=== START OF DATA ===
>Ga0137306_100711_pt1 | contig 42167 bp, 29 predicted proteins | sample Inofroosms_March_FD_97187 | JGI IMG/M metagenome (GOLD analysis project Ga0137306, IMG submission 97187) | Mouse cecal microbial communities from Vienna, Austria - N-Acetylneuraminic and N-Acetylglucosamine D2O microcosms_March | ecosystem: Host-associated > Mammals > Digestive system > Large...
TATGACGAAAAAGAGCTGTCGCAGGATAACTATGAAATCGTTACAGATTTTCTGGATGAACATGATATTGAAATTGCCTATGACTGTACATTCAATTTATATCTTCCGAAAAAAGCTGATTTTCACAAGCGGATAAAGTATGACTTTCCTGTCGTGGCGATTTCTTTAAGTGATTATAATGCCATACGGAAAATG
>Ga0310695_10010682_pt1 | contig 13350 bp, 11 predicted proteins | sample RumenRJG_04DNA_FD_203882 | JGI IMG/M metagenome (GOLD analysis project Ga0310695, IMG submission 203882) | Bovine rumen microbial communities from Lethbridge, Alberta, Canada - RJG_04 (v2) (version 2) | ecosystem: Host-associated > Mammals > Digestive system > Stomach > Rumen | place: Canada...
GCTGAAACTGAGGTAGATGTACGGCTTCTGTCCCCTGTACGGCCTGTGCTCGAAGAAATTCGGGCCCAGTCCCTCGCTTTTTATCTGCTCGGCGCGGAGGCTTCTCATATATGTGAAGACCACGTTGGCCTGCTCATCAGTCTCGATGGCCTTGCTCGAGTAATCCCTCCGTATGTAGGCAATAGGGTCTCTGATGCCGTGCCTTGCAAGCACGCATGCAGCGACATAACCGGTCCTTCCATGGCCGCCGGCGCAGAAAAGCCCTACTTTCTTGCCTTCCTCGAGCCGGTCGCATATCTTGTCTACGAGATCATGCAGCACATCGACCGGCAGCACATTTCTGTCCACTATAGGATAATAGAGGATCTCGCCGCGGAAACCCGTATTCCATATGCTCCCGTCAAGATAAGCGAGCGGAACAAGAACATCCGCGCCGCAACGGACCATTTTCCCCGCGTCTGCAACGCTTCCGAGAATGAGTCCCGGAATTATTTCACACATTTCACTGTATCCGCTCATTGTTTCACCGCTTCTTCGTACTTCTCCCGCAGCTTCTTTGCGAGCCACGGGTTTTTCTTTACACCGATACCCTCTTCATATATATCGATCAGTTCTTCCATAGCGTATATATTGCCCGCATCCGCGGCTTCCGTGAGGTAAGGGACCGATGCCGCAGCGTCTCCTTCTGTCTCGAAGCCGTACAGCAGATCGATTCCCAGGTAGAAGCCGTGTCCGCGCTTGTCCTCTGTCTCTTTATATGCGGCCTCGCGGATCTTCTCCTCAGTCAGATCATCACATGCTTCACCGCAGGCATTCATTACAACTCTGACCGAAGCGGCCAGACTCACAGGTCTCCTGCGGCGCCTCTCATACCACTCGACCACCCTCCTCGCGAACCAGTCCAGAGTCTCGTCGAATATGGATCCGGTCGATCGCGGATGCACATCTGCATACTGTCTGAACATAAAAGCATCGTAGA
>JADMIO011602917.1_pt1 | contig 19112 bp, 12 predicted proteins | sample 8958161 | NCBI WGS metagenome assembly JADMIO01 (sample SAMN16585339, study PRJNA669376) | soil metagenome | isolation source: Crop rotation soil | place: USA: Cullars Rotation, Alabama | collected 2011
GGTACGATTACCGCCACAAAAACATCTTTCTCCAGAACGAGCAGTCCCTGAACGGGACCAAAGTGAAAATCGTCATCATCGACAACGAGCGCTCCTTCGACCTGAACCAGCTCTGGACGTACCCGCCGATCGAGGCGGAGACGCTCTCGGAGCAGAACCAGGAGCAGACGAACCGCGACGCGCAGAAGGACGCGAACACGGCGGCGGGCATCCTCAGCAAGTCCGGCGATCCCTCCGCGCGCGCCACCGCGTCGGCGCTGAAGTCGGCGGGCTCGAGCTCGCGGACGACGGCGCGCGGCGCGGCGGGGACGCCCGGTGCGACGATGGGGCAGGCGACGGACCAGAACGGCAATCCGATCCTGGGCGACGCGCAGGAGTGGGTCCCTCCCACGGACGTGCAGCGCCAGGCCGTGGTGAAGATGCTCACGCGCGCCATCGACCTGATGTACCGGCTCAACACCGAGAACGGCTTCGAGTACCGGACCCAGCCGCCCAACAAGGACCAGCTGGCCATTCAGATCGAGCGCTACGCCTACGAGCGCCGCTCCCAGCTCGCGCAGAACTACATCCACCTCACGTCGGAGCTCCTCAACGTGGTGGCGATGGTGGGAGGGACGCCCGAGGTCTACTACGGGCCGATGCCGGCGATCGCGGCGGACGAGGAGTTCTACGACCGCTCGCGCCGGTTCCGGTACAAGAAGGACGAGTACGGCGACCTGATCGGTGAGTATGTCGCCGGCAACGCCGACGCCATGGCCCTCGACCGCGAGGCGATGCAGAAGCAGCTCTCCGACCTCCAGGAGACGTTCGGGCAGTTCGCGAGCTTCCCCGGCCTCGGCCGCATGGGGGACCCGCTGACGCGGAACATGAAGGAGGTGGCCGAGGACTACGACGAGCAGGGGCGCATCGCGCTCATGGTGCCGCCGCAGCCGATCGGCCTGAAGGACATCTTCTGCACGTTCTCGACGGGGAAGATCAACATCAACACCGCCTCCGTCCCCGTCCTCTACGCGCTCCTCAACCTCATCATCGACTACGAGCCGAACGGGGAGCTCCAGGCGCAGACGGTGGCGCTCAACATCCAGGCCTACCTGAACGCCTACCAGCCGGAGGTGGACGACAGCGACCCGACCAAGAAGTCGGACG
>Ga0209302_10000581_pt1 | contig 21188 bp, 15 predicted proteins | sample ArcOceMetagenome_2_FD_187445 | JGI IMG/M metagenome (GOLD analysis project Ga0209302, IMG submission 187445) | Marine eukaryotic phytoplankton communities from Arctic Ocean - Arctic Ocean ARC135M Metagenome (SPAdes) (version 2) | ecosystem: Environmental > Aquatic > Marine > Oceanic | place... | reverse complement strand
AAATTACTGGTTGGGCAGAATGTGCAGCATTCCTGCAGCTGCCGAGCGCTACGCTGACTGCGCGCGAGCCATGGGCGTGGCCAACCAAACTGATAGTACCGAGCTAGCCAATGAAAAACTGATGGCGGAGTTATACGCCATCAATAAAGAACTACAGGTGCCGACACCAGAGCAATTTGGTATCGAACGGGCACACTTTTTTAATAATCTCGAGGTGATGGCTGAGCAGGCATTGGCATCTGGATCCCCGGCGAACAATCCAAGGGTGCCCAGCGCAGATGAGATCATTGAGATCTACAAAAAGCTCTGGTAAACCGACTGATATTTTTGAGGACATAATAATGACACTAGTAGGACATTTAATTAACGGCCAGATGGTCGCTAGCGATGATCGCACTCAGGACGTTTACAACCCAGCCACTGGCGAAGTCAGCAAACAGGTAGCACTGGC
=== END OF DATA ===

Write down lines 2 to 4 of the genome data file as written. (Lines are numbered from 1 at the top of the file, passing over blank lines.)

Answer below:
TATGACGAAAAAGAGCTGTCGCAGGATAACTATGAAATCGTTACAGATTTTCTGGATGAACATGATATTGAAATTGCCTATGACTGTACATTCAATTTATATCTTCCGAAAAAAGCTGATTTTCACAAGCGGATAAAGTATGACTTTCCTGTCGTGGCGATTTCTTTAAGTGATTATAATGCCATACGGAAAATG
>Ga0310695_10010682_pt1 | contig 13350 bp, 11 predicted proteins | sample RumenRJG_04DNA_FD_203882 | JGI IMG/M metagenome (GOLD analysis project Ga0310695, IMG submission 203882) | Bovine rumen microbial communities from Lethbridge, Alberta, Canada - RJG_04 (v2) (version 2) | ecosystem: Host-associated > Mammals > Digestive system > Stomach > Rumen | place: Canada...
GCTGAAACTGAGGTAGATGTACGGCTTCTGTCCCCTGTACGGCCTGTGCTCGAAGAAATTCGGGCCCAGTCCCTCGCTTTTTATCTGCTCGGCGCGGAGGCTTCTCATATATGTGAAGACCACGTTGGCCTGCTCATCAGTCTCGATGGCCTTGCTCGAGTAATCCCTCCGTATGTAGGCAATAGGGTCTCTGATGCCGTGCCTTGCAAGCACGCATGCAGCGACATAACCGGTCCTTCCATGGCCGCCGGCGCAGAAAAGCCCTACTTTCTTGCCTTCCTCGAGCCGGTCGCATATCTTGTCTACGAGATCATGCAGCACATCGACCGGCAGCACATTTCTGTCCACTATAGGATAATAGAGGATCTCGCCGCGGAAACCCGTATTCCATATGCTCCCGTCAAGATAAGCGAGCGGAACAAGAACATCCGCGCCGCAACGGACCATTTTCCCCGCGTCTGCAACGCTTCCGAGAATGAGTCCCGGAATTATTTCACACATTTCACTGTATCCGCTCATTGTTTCACCGCTTCTTCGTACTTCTCCCGCAGCTTCTTTGCGAGCCACGGGTTTTTCTTTACACCGATACCCTCTTCATATATATCGATCAGTTCTTCCATAGCGTATATATTGCCCGCATCCGCGGCTTCCGTGAGGTAAGGGACCGATGCCGCAGCGTCTCCTTCTGTCTCGAAGCCGTACAGCAGATCGATTCCCAGGTAGAAGCCGTGTCCGCGCTTGTCCTCTGTCTCTTTATATGCGGCCTCGCGGATCTTCTCCTCAGTCAGATCATCACATGCTTCACCGCAGGCATTCATTACAACTCTGACCGAAGCGGCCAGACTCACAGGTCTCCTGCGGCGCCTCTCATACCACTCGACCACCCTCCTCGCGAACCAGTCCAGAGTCTCGTCGAATATGGATCCGGTCGATCGCGGATGCACATCTGCATACTGTCTGAACATAAAAGCATCGTAGA